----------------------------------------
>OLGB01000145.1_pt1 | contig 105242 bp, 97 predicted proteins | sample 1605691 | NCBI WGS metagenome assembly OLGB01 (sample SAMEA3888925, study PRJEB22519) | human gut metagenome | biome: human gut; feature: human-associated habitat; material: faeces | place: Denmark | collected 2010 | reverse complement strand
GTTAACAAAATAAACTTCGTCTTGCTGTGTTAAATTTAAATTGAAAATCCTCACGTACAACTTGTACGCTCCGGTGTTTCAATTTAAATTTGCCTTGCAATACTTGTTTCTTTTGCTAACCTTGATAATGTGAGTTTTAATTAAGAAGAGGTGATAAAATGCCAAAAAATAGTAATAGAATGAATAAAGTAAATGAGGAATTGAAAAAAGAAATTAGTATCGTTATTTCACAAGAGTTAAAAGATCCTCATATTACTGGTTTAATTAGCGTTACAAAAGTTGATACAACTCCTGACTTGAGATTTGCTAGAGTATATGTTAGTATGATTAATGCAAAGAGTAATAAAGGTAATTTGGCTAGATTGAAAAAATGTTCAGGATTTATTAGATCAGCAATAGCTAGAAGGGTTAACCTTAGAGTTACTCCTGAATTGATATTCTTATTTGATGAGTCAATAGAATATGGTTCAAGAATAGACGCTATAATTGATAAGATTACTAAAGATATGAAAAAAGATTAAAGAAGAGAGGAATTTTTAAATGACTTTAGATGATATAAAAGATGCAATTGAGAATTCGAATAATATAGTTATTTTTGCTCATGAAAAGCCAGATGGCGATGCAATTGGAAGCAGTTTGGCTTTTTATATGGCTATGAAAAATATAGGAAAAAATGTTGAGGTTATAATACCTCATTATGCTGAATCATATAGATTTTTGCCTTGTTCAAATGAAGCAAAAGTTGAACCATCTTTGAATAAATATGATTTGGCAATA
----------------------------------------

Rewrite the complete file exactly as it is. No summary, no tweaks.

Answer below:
>OLGB01000145.1_pt1 | contig 105242 bp, 97 predicted proteins | sample 1605691 | NCBI WGS metagenome assembly OLGB01 (sample SAMEA3888925, study PRJEB22519) | human gut metagenome | biome: human gut; feature: human-associated habitat; material: faeces | place: Denmark | collected 2010 | reverse complement strand
GTTAACAAAATAAACTTCGTCTTGCTGTGTTAAATTTAAATTGAAAATCCTCACGTACAACTTGTACGCTCCGGTGTTTCAATTTAAATTTGCCTTGCAATACTTGTTTCTTTTGCTAACCTTGATAATGTGAGTTTTAATTAAGAAGAGGTGATAAAATGCCAAAAAATAGTAATAGAATGAATAAAGTAAATGAGGAATTGAAAAAAGAAATTAGTATCGTTATTTCACAAGAGTTAAAAGATCCTCATATTACTGGTTTAATTAGCGTTACAAAAGTTGATACAACTCCTGACTTGAGATTTGCTAGAGTATATGTTAGTATGATTAATGCAAAGAGTAATAAAGGTAATTTGGCTAGATTGAAAAAATGTTCAGGATTTATTAGATCAGCAATAGCTAGAAGGGTTAACCTTAGAGTTACTCCTGAATTGATATTCTTATTTGATGAGTCAATAGAATATGGTTCAAGAATAGACGCTATAATTGATAAGATTACTAAAGATATGAAAAAAGATTAAAGAAGAGAGGAATTTTTAAATGACTTTAGATGATATAAAAGATGCAATTGAGAATTCGAATAATATAGTTATTTTTGCTCATGAAAAGCCAGATGGCGATGCAATTGGAAGCAGTTTGGCTTTTTATATGGCTATGAAAAATATAGGAAAAAATGTTGAGGTTATAATACCTCATTATGCTGAATCATATAGATTTTTGCCTTGTTCAAATGAAGCAAAAGTTGAACCATCTTTGAATAAATATGATTTGGCAATA